“In a traditional engineering college there’s a women in engineering program and a minorities in engineering program,” Miller said.

The BOLD Center provides a more holistic approach to diversity, providing support to all students who are traditionally underrepresented in the field. Along with hosting student groups, they also offer tutoring and hold social and career-oriented events while doing outreach to local high schools and community colleges.

Lilian Garcia, from the #ILookLikeAnEngineer campaign. (University of Colorado)

The school also launched the “I look like an engineer” campaign to counter stereotypes about gender barriers in the engineering field. Originally started by a female engineer in San Francisco, the campaign went viral and is being promoted at CU to highlight the diversity of the school’s engineering program.

“There are so many stigmas surrounding programmers … that are just outdated and untrue” computer science senior Jenny Michael wrote in her profile“In my personal experience, the software development environment loves diversity, both in terms of people and ideas.”

“I don’t fit the norm of what an engineer is,” environmental engineering graduate Lilian Garcia wrote. “First, I am a woman. Secondly, I am Latina. I want other Latinas to look at my photo and see me as a role model.”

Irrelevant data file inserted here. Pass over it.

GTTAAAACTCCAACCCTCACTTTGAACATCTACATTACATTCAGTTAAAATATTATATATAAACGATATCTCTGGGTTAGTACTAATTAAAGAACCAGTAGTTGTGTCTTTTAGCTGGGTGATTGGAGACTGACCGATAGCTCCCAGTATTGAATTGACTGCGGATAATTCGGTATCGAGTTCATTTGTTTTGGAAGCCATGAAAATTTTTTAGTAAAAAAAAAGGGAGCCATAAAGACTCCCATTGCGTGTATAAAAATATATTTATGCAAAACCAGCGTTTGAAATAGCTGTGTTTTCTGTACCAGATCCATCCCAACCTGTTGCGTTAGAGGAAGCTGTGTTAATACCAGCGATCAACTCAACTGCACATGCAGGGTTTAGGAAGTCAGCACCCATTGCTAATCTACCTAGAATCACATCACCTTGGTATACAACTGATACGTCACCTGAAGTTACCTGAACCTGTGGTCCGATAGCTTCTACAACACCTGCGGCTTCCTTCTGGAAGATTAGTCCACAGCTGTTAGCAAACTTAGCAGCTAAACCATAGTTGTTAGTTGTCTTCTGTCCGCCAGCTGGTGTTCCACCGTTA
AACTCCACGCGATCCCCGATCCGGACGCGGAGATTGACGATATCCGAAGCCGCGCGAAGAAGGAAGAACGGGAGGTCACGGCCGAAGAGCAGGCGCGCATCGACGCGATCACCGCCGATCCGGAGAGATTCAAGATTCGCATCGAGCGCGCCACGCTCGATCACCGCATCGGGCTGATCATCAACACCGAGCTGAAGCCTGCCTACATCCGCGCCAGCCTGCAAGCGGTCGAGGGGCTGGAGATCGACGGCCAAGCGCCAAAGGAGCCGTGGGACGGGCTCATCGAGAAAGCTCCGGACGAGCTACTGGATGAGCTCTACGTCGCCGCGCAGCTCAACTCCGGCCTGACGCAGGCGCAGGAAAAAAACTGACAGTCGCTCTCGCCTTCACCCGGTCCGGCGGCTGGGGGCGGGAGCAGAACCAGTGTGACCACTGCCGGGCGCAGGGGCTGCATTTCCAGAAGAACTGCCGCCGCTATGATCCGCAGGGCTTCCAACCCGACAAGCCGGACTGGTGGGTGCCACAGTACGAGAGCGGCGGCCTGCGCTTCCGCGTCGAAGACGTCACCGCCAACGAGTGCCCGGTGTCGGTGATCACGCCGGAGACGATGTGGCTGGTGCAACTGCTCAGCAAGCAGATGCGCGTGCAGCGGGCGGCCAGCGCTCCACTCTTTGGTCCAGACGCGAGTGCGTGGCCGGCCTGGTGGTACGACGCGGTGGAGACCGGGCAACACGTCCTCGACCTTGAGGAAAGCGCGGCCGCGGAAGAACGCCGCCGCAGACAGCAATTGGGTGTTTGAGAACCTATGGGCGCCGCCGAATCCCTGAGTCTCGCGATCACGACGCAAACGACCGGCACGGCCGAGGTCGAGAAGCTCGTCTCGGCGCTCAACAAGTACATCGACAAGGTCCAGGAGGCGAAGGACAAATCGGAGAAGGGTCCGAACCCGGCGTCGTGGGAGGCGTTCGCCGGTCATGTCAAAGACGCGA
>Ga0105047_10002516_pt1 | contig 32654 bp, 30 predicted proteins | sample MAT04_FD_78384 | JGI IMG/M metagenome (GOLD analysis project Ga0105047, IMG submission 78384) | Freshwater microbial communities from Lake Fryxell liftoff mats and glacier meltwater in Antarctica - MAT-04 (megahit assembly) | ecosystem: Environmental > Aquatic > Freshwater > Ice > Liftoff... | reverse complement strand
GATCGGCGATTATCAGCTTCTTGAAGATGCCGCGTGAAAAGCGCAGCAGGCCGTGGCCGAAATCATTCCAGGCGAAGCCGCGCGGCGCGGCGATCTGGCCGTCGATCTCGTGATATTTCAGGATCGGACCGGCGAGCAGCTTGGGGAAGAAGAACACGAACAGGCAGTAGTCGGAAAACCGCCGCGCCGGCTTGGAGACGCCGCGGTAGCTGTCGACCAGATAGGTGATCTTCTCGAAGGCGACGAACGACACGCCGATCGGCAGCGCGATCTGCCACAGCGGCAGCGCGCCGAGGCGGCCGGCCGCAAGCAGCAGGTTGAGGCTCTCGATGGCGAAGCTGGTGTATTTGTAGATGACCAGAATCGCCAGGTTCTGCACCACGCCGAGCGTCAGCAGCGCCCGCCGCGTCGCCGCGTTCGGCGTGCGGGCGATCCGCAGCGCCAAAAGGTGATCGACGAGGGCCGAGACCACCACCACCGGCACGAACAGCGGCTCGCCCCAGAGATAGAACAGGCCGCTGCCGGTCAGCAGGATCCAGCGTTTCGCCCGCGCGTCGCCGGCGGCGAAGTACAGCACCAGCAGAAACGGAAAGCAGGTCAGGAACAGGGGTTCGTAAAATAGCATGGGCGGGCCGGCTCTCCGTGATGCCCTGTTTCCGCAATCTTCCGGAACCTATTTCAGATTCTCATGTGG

The engineering school has been one of CU’s most proactive colleges in promoting diversity with the “I Look Like an Engineer campaign” outreach to high schools and community colleges and numerous programs through the BOLD Center. But achieving gender parity is still something that will take time.

“That is the long-term goal for the college, but it’s not a goal that I have total control over,” Braun said.

Contact CU Independent Managing Editor Carina Julig at carina.julig@colorado.edu.

Carina Julig

Carina Julig serves as the managing editor of the CU Independent. A junior majoring in journalism and political science, she formerly interned at the Boulder Daily Camera and studied journalism abroad in the Balkans. She is a California native and cut her teeth in student journalism at her San Diego high school.